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7 Ways to Cook Fish and Seafood

Whether you’re craving clams or hungry for halibut, there’s an easy way to prepare fish and seafood to perfection. 

We’ve collected 7 of our favorite methods below, but before we get started, here’s how to tell if your fish or seafood is cooked. Fish is ready when you can flake it easily with a fork; shrimp and shellfish are done when they are opaque in color.

Read on for more tips and tricks plus recipes.

Bake it

Best For: fish fillets

Baking or roasting fish is an easy, hands-off method, especially good if you have a crowd to feed. As with any fish cooking technique, follow the recipe to avoid overcooking.

Wrap it up

Best For: any fish fillet or shellfish

Cooking fish in foil is one of the most versatile ways to prepare fish, resulting in moist, flavor-packed dishes. And because you can load up on tasty ingredients, like herbs, citrus and spices, it’s a great way to cut back on fat and sodium without sacrificing flavor. Plus, cleanup is a breeze.

Poach it

Best for: any fish fillet or shellfish

Poaching simply means gently cooking the fish in liquid, such as water, broth, beer, or wine. It adds subtle flavor without drying out the fillets or adding any extra fat. To poach, simply cover the fish or seafood with liquid and bring to a simmer, just don’t let the liquid boil. You’ll only need a few minutes for your fish or seafood to be ready. Bonus: You can use the poaching liquid as a base for a sauce when you’re done.

Broil it

Best for: thick and meaty fish fillets, shrimp, lobster tails

This method is especially good when you want to quickly bake fish and seafood. This is also a good method when you don’t have access to a grill or you’re adding a glaze. To make sure it doesn’t cook or brown too quickly, cook the fish at least 6 inches away from the broiler and watch carefully.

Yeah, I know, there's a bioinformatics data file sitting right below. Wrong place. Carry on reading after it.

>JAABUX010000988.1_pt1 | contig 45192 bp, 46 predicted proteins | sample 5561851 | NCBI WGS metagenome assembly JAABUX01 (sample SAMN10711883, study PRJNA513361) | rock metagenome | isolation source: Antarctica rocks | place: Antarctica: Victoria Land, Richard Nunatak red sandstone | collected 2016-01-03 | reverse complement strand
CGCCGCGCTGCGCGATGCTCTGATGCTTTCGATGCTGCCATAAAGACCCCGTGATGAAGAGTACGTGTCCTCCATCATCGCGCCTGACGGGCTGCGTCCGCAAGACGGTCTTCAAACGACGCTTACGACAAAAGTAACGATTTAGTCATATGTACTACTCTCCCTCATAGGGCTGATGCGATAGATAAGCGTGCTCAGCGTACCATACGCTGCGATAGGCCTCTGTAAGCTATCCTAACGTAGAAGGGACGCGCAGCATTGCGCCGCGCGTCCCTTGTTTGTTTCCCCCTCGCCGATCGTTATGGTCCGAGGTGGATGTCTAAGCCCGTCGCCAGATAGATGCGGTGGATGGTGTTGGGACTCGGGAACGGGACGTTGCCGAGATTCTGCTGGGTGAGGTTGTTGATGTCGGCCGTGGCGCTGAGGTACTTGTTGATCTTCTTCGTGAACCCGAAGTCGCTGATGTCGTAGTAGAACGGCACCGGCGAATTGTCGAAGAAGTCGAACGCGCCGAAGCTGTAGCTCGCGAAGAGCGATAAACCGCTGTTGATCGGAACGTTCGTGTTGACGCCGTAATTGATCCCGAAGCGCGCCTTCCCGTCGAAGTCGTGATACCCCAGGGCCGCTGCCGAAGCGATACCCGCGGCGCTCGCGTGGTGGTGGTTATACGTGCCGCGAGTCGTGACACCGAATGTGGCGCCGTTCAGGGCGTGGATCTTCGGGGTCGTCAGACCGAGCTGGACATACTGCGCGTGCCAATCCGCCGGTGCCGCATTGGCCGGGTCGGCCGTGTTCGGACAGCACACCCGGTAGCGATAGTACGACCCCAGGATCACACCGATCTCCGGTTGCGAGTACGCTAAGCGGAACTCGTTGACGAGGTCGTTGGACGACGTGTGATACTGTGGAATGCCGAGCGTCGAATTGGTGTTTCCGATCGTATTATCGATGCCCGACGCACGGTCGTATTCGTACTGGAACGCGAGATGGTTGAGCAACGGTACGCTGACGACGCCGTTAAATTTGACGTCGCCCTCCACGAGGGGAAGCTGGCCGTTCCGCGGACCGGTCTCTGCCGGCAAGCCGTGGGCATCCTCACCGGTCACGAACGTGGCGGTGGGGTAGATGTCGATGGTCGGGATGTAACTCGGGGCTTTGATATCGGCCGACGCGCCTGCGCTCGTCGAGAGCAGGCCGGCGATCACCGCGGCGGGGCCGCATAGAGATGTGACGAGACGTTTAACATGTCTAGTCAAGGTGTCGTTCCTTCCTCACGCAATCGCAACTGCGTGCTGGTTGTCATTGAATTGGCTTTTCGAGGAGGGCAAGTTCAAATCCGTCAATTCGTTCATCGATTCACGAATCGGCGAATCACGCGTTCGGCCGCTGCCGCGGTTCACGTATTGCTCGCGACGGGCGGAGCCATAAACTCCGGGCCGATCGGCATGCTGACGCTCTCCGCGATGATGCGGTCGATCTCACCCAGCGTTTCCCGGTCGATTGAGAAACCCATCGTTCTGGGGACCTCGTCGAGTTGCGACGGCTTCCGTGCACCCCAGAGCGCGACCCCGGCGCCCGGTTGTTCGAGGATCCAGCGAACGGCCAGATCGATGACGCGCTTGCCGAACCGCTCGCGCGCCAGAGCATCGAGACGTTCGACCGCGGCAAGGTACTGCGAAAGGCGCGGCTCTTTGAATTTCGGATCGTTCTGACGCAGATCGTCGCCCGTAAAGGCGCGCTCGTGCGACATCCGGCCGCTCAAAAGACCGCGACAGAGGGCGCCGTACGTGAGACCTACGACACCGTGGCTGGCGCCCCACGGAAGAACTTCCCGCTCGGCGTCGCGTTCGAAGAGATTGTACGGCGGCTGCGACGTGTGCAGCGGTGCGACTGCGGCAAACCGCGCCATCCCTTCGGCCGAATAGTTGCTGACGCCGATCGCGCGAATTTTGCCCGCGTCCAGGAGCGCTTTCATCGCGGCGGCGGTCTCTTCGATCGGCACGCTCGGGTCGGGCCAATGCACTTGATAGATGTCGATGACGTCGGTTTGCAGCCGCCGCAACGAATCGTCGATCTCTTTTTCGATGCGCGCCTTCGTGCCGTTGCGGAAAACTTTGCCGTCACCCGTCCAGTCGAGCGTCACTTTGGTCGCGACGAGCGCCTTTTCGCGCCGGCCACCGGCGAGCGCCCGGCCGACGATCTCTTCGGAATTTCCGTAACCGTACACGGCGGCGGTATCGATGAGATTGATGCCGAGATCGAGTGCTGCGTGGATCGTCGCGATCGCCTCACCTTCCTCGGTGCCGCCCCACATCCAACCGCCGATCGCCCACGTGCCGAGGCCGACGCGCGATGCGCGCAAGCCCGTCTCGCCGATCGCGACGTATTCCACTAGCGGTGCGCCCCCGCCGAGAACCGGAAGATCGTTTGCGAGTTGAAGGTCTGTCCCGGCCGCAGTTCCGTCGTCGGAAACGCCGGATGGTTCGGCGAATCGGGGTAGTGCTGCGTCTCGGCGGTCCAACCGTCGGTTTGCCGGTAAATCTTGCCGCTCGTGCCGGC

Steam it

Best for: clams and mussels

The traditional cooking method for clams and mussels, steaming is an easy way to add delicate flavor quickly without overcooking. Just add the seafood to a lidded saucepan with a little liquid like beer, wine, or broth, cover, and bring to a simmer until the shells open (discard any that don’t open). You can also steam lobster, but it’s worth checking to see if your store’s fish department will steam lobsters for you.

Sear it

Best for: scallops, shrimp, and fish fillets

Use this cooking method for fish with a crisp, browned crust and a tender interior. Use a non-stick pan if possible and add a little oil before adding your fish—in batches if necessary—don’t crowd the pan. Cook without stirring or turning for 2-3 minutes to brown the fish and crisp up any breading.

Grill it

Best For: any fish fillet or shellfish

Once grilling season rolls around, don’t forget to add fish, shrimp, and even clams and mussels to your summer menus. Fish fillets take well to grilling and are easy to flip. Use a grilling basket for anything that might slip through the grate. And don’t forget skewers, which are the perfect way to grill shrimp.

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